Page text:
Draw the line
I am learning about setting boundaries recently. This is a difficult step for me, as I like people to like me, so find it hard to say no...anyone else identify?
In the last little while I have been realising how setting boundaries is actually more helpful for others, because they get more of an idea of how much I can do.
I think this is all part of deciding to be more up front about my Aspergers, and the overload issues it brings.
In the past I've managed to cover it all up and pretend to be the same as everyone else. For a long time I managed it. But it seems lately, perhaps with the lower energy of age, I haven't been able to fake it like in the past. I've been suddenly becoming overwhelmed in situations I once managed in. This is quite difficult to discover, that I have to do less, and ask for more help.
I am the person who likes to dig in and work, and work, and work! I like to help and become deeply connected to projects I embark on. Now, I struggle to start, not knowing how much energy I will have at my disposal, and how much I can trust myself not to have a meltdown in public. This has happened, multiple times in the past.
So my new strategy has been to go on a low dose of antidepressants, which seems to be giving me more of a coping window. I also have found aids like weighted blankets which help to calm my highly agitated system. I now alert people like Drs early in a consultation that I may suddenly get overwhelmed, and what form that will take. It seems that by announcing my difficulties I relax into the session, and so far have not melted down...which is amazing, as this was one of the more common places before.
So, back to boundaries. I recently sent out a letter to my closer friends asking their pardon for not contacting them recently, in letter or text etc. I said it was because I need my limited energy for day to day tasks, writing this blog which is giving me so much joy, and occasional musical sessions like teaching singing. This makes me feel highly uncomfortable, but I've realised that in the long run it's better for me. I hope my friends understand, and that I will work out ways to keep in touch which my energy resources allow.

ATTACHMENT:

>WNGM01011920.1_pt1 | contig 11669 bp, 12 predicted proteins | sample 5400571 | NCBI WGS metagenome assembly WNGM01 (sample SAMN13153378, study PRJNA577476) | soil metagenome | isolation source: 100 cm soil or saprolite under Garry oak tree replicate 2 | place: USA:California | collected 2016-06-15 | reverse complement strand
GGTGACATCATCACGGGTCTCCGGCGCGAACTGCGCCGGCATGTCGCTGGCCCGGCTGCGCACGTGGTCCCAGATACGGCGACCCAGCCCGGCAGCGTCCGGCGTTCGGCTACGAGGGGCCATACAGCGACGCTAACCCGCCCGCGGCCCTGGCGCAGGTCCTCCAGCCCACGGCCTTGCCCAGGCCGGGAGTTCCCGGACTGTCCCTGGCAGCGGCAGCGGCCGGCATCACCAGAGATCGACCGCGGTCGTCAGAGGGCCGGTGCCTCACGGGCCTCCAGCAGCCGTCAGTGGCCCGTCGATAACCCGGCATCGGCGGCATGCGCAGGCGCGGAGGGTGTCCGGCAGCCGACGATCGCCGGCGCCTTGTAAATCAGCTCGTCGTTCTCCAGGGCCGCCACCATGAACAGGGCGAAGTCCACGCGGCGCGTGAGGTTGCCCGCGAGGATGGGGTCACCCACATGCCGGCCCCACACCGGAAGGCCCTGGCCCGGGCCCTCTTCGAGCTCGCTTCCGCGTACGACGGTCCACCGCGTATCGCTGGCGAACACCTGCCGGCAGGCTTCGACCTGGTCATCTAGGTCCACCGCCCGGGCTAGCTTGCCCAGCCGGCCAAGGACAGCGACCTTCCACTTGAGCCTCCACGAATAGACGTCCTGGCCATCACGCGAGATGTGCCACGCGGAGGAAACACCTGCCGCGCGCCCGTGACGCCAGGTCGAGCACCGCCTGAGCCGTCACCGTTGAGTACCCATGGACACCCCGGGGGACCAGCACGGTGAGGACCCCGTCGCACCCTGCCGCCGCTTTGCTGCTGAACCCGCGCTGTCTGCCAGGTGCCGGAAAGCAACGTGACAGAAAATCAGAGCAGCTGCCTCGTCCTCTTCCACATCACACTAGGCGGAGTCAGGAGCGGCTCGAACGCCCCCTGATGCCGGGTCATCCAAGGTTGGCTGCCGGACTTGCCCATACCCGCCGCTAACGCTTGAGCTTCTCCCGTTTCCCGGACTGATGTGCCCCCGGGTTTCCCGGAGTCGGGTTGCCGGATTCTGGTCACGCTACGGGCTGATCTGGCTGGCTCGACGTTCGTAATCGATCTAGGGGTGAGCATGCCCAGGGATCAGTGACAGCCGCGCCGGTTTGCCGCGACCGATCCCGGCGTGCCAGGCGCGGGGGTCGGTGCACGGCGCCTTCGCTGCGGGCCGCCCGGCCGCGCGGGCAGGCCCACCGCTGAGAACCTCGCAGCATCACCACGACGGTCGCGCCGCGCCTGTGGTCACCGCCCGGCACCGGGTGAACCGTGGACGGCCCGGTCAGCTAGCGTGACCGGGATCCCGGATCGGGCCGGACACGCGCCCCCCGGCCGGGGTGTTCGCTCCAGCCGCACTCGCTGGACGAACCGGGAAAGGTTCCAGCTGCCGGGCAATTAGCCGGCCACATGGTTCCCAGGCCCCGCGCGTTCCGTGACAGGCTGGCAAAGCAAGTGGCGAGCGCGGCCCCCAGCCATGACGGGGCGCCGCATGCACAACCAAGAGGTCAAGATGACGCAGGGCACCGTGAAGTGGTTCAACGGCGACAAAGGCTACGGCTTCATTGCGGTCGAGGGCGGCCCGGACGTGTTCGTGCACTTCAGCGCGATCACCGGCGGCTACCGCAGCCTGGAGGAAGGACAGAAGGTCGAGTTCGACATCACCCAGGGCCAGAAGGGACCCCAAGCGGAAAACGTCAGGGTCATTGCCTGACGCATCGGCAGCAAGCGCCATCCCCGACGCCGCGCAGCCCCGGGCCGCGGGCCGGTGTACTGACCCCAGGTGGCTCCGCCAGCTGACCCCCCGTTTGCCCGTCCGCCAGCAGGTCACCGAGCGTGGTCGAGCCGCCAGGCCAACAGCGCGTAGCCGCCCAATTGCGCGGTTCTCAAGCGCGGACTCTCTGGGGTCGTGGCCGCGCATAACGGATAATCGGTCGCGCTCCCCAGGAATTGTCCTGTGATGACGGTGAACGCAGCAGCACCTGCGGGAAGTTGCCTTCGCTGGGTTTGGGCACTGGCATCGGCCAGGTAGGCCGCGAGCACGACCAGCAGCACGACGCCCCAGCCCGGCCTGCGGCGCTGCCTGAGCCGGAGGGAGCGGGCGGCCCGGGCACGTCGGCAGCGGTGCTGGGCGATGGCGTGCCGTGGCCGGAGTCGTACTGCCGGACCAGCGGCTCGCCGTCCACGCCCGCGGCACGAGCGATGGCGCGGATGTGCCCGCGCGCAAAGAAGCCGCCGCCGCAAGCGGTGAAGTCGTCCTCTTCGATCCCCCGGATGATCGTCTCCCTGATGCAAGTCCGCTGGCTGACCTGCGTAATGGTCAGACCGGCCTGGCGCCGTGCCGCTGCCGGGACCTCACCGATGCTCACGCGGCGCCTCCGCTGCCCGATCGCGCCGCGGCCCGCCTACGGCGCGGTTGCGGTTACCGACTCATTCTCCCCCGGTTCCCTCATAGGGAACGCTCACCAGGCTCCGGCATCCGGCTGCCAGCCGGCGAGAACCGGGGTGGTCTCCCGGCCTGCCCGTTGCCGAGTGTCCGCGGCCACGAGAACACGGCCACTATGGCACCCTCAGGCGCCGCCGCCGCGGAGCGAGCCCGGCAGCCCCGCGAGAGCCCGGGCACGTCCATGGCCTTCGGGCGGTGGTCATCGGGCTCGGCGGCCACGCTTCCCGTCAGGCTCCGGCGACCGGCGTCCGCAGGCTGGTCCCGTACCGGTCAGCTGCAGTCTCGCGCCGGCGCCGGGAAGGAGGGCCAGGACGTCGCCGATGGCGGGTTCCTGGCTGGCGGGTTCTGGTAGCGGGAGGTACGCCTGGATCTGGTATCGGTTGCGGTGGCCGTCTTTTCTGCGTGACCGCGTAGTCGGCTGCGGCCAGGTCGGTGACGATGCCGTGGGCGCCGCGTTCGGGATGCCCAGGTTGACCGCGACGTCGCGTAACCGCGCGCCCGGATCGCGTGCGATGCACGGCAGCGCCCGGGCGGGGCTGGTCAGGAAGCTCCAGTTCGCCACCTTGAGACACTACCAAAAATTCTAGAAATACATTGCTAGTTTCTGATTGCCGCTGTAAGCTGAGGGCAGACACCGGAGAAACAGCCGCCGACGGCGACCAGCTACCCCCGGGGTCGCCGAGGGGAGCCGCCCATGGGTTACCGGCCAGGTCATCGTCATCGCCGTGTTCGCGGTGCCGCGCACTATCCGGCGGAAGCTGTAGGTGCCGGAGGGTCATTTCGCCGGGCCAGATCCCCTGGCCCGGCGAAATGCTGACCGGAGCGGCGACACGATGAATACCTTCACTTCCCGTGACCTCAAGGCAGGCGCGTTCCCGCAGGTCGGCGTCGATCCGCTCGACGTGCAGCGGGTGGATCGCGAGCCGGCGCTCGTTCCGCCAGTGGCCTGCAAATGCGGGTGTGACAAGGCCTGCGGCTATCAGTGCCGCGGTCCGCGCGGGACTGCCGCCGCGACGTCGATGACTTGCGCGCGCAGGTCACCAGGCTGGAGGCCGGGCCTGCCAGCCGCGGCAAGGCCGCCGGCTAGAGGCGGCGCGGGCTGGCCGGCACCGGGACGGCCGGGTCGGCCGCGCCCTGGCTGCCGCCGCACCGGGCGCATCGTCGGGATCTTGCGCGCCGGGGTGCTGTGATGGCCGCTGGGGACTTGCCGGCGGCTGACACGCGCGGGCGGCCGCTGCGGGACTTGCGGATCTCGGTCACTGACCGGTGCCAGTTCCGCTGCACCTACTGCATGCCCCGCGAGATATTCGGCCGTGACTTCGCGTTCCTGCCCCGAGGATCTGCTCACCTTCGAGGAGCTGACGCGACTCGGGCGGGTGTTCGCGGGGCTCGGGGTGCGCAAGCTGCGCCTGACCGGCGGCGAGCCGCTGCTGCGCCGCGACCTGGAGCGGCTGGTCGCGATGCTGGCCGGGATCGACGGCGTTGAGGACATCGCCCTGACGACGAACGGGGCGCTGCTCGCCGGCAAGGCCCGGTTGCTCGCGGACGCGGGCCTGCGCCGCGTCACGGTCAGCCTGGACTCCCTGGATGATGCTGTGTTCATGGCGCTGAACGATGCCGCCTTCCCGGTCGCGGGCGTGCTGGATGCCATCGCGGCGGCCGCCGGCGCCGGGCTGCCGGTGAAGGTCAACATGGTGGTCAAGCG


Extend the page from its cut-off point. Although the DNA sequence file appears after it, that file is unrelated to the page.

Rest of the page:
I'm learning in family time, to ask for help from my kids, or say sorry I can't do the dishes, or I need some time out, without the searing guilt I have felt before. I am very good at guilt I've discovered, and it really is only self manufactured. So I throw it away.
I have decided not to apologise for needing these accommodations, as I would before. I didn't ask for this disability, so it's not my fault, so therefore I have nothing to apologise or feel guilty for!
I am concerned my kids growing up with a disabled parent will feel unsupported, with a sense of vertigo. I don't like that they see me fall apart. That sometimes I am in tears in situations that to the casual glance doesn't warrant it.
I hope they are learning skills around supporting the weaker, and caring for others.
I am glad that they know my struggle, that my brain sometimes shuts up shop. And very occasionally I see them looking at me for understanding when they go through similar instances. A feeling of kindred spirits.
For this I am grateful, that I have an insider viewpoint and understanding in these tricky times.
I won't allow any more negative self talk about how lazy or weak or tense or afraid etc. etc. I am. I am drawing boundaries around my self talk as well. I think this might be the hardest fight of all, because it's where it all stems from!
So this is my current coalface. Maybe in time, I will be proud of myself as well!